In 2012 we achieved a tremendous pro-life victory in the state of Montana when voters approved a parental notification ballot initiative by an overwhelming margin of 70 percent….
We expected that the very lopsided nature of our victory at the ballot box might have the effect of emboldening lawmakers in the state capital to pursue other pro-life and pro-family laws. I’m happy to report this is exactly what occurred.
In the 2013 legislative session, a bill was introduced (HB 391) that would strengthen the parental involvement law that took effect when voters approved LR-120. Whereas LR-120 required parental notification and applied only to nimors under age 16, House Bill 291 proposed to expand the protection of parental rights and teen health by requiring parental consent and applying this to all minors (i.e., under 18).
HB 391 passed both the House and the Senate by overwhelming margins. In April of this year, the bill was sent back to the desk of pro-abortion Governor Steve Bullock, who enjoyed the strong backing of Planned Parenthood when he ran for governor. We expected that Governor Bullock would veto the bill, and we were prepared to overcome that veto placing this issue on the 2014 ballot, once again, for voters to decide.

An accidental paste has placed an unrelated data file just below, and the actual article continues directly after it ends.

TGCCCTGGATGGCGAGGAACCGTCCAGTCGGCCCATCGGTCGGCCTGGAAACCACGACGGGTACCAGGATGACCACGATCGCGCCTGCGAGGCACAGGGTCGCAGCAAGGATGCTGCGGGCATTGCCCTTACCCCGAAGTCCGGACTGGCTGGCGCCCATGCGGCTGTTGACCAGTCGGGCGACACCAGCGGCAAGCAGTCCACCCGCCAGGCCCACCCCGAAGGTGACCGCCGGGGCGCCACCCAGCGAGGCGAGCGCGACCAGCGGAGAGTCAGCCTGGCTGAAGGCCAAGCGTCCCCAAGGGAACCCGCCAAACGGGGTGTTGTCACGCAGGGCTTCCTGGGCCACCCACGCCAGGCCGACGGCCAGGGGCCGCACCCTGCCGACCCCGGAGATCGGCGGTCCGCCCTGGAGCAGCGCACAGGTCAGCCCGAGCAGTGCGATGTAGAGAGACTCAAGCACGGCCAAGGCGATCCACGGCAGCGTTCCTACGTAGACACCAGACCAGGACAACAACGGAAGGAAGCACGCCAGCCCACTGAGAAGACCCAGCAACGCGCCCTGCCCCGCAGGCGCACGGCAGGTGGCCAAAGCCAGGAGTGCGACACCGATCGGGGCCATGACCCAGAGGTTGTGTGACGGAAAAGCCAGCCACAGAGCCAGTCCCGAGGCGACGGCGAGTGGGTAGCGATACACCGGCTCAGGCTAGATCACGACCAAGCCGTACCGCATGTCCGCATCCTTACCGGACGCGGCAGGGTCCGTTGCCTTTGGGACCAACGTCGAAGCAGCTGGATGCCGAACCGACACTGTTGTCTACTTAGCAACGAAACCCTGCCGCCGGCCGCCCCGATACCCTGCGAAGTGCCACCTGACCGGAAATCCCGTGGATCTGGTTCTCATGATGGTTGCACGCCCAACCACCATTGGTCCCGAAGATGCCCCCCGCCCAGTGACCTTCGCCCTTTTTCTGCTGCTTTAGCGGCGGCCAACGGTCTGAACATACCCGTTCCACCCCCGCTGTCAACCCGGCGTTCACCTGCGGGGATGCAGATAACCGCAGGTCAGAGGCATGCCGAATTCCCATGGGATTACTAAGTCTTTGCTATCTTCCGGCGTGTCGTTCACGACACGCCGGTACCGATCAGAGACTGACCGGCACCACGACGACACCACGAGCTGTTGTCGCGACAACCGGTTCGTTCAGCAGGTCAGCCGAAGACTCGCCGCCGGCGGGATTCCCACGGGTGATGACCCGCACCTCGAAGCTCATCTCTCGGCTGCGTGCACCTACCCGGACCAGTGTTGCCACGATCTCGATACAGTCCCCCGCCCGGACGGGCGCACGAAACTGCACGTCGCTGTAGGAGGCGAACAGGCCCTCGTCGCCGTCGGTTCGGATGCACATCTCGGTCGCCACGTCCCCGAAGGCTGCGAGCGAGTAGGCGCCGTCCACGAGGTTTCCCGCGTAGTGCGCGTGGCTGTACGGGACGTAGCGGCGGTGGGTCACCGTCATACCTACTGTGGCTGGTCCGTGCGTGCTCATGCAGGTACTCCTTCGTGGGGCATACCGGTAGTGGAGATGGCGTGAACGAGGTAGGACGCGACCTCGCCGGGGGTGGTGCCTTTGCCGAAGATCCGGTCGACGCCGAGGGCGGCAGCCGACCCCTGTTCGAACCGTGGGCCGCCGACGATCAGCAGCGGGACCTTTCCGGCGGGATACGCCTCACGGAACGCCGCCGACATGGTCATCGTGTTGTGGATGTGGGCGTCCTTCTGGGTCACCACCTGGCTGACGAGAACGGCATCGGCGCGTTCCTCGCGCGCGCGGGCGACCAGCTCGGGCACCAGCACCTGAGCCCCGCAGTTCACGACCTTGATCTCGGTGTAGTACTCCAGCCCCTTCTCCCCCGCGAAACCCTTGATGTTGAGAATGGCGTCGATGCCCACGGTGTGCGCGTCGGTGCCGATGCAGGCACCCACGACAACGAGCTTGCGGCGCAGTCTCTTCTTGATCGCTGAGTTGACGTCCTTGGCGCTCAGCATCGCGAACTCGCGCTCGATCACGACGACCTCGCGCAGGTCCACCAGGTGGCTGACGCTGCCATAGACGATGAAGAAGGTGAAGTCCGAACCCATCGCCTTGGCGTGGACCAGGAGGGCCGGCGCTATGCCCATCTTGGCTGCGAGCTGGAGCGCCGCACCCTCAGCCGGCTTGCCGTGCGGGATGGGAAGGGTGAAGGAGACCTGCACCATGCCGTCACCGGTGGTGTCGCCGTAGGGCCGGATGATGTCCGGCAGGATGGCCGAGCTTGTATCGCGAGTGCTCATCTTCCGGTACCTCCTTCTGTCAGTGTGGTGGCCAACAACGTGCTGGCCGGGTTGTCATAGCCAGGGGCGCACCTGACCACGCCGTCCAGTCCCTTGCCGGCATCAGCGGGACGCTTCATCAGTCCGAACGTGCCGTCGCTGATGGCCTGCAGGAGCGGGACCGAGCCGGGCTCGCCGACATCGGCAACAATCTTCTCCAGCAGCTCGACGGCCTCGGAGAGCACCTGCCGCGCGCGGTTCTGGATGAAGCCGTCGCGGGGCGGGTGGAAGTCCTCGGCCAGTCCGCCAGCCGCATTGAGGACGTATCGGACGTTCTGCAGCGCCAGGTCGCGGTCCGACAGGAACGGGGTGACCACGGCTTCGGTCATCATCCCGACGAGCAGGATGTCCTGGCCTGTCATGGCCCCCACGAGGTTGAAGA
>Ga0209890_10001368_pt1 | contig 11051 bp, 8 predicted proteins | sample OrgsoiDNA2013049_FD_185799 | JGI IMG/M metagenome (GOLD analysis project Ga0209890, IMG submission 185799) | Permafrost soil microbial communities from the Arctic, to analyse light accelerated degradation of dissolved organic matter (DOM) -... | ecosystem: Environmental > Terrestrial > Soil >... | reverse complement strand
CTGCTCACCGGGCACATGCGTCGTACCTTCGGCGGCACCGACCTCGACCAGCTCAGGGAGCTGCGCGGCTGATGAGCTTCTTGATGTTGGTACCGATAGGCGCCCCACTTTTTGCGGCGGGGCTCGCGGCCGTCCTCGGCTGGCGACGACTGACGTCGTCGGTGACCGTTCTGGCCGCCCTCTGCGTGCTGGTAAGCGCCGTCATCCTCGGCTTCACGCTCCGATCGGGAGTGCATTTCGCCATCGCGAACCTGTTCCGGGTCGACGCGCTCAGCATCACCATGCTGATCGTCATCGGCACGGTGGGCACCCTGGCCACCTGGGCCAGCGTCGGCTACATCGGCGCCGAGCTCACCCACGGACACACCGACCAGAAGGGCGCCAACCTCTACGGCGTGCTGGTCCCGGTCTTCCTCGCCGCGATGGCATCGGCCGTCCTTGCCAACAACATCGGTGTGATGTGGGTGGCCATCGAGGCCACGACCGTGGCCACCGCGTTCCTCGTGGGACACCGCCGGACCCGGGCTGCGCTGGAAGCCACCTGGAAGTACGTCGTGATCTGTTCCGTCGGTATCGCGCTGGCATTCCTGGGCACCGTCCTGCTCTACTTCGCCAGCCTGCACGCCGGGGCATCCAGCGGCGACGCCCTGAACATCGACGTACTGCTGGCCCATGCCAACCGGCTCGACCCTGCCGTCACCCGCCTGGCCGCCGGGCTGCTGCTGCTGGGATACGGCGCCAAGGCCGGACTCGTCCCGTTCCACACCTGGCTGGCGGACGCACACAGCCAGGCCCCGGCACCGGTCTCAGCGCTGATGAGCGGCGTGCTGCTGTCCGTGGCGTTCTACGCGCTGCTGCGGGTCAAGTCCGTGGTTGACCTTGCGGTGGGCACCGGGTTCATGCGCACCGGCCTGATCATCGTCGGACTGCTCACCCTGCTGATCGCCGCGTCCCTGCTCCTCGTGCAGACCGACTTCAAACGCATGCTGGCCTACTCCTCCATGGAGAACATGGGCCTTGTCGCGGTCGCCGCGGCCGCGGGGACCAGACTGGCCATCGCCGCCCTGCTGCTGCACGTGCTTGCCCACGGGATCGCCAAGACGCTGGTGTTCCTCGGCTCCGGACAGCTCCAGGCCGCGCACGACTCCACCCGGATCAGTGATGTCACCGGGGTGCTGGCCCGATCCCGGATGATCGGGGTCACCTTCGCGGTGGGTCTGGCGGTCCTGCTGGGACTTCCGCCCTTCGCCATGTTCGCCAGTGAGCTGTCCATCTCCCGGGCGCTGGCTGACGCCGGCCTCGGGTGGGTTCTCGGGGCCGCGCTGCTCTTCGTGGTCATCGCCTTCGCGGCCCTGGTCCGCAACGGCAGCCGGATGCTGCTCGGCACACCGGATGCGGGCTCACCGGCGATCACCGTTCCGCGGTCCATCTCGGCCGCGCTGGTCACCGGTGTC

But it turned out that Governor Bullock was able to read election results as well as anyone else. He decided this was a battle he did not want to fight – at least at the ballot box. Governor Bullock allowed the bill to become law withot his signature – while condemning the bill as “unconstitutional” and welcoming a court challenge.
The court challenge was not long in coming. In May, Planned Parenthood of Montana filed suit to have the law thrown out. Fortunately, Montana has an elected attorney general who is independent of Governor Bullock. Attorney General Fox has pledged to vigorously defend the law in court, with the intent of protecting the will of the voters….
As you know, Alaska voters passed a parental notification measure in 2010. That law is still being challenged in court – but fortunately it has been allowed to stay in effect as the legal challenge has proceeded.
The first full year the law was in effect, 2011, Alaska experienced a 23 percent decline in abortions among minors, compared to the previous year In 2012, the second full year that the law was in effect, there was an additional decline of 22 percent in minor abortions over the previous year’s already lower rate.
To help fight the Montana parental consent lawsuit fight, click here
For updates on the lawsuit, click here.